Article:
(110) VISIONS IN DREAM
17th April, 1947
The day before yesterday at about 8 or 9 in the morning, an elderly man of a middle class family, who knew Ayurveda, came to Bhagavan, prostrated before him and said, “Swami, this is good for phlegm, take it.” He wanted to give some medicine. When the attendants tried to prevent him from giving it, Bhagavan stopped them, took the medicine, and told the attendants, “Look, he used to give me some medicine or other now and then from the time I was living on the hill. Let him give it. Perhaps he has had some dream.” With evident pleasure, the old man said, “I have not had any dream now, Swami. You used to have excess of phlegm at this time of the year, didn’t you? So I have brought it.” So saying he bowed and went away.
As soon as he left, a devotee sitting near Bhagavan asked, “What about the dream you referred to?” Bhagavan replied: “Oh that! While living on the hill, one evening I casually asked Palaniswamy if he had a lime fruit. He said, ‘No’. ‘If so, don’t worry’, I said. It seems that very night this person dreamt that I had asked him for a lime fruit. Next morning, as I came out he was already there and said, ‘Swami, take this lime fruit!’ ‘Yesterday, I asked him (Palaniswamy) if he had one. How did you know about it?’ I asked. In reply, he said, ‘You appeared to me in my dream and told me that you wanted a lime fruit. That is why I have brought it now’; and he placed the fruit in my hand. That is how it happened.” The devotee asked, “Is it a fact that Bhagavan appeared to him in a dream?” Bhagavan replied with a smile, “I don’t know. Who knows? He said so. That is all.” Another devotee asked, “K. K. Nambiar’s notebook also happened to be brought here in the same way, isn’t it?” Bhagavan replied, “Yes, that is so. At that time Madhavan was here. I was telling him to take out from the bureau a long notebook with a black cover so that I could write a commentary on Sri Ramana Gita in Malayalam and copy it out in that notebook. He said he would get it but forgot about it for four or five days. Meanwhile Nambiar came here and gave me a notebook of the exact size and description I was asking for. When I asked him how it was that he had brought a notebook of the sort I was asking for, he said, ‘Bhagavan appeared to me in a dream and asked me for a notebook, describing the number of pages, the breadth and length. When I went to the shop, I found one of the exact description. I have brought it.’ In the meantime, Madhavan came. I said to him, ‘Look, here is the book. You have given it to me, haven’t you?’ He was surprised and, remembering my instructions, took out my notebook from the bureau which was found to be exactly of the same size. It was just sufficient for Sri Ramana Gita with the slokas and the commentary. As soon as that work was over, Nambiar came and took it away, saying he would get it printed but at the same time hesitated to hand over the book containing Bhagavan’s handwriting to the press. So, he got another copy made, which he sent to the press and kept the original himself. It must still be with him.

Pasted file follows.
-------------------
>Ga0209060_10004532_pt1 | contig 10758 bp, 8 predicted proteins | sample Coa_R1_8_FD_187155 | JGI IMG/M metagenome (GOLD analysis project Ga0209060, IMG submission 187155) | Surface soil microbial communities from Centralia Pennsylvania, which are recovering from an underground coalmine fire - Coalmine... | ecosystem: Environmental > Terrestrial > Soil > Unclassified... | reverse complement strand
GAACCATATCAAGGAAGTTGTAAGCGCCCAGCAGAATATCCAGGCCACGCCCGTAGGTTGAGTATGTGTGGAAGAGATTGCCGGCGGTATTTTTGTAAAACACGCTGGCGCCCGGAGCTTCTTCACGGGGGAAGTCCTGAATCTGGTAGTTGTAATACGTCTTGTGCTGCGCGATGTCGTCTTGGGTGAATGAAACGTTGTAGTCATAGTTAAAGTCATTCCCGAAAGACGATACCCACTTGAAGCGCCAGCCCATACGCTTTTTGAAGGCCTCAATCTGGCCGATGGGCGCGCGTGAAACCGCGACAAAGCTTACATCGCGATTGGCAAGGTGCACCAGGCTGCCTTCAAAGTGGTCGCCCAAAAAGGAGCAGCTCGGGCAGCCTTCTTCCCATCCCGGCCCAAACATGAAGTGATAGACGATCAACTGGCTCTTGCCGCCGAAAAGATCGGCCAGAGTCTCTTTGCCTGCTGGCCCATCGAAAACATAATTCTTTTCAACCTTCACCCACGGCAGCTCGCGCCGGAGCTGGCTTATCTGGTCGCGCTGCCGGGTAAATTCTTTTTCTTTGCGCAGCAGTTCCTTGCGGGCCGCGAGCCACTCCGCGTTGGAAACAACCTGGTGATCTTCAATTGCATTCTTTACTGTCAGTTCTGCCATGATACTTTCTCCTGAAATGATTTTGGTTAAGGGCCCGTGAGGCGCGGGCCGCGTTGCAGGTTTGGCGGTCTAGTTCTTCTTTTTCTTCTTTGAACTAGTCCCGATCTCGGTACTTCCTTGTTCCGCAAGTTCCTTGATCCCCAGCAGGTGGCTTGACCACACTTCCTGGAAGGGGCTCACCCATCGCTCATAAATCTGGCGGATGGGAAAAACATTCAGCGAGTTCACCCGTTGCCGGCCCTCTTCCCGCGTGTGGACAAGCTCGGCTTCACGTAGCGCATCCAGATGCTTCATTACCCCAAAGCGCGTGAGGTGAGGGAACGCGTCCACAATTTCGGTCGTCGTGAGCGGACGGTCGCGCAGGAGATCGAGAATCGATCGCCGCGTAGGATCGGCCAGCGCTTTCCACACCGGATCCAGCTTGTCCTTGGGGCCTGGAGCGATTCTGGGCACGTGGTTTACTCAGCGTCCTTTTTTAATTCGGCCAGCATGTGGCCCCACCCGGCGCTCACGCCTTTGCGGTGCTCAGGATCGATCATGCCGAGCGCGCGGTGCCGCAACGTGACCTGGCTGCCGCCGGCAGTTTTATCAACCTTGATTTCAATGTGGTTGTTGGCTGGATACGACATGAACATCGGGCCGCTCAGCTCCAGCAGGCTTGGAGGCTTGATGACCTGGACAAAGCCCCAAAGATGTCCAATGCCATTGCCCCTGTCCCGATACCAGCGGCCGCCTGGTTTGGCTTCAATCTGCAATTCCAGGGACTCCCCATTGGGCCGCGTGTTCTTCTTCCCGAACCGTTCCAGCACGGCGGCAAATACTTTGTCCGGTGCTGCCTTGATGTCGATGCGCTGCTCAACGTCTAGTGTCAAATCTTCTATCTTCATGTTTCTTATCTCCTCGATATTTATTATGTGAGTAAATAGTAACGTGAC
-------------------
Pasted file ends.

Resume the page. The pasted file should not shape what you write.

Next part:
Even Rajagopalan did almost the same thing once. As the stock of our ink was finished I told the people here once or twice to replenish it. The next day or the day after he brought a big jar of ink while returning from some place. When I asked him how he came to know that the ink was needed here, he said that Bhagavan appeared to him in a dream and told him that ink was needed. ‘So I brought it,’ he said. That is how things happen from time to time,” said Bhagavan.
That devotee said, “They say that Bhagavan himself told them. Is that a fact?” Bhagavan replied, “What do I know? They said so. That is all.” The devotee again said, “Even so, isn’t it surprising that what was needed here should be seen by them in a dream?” Bhagavan nodded his head in approval and kept quiet.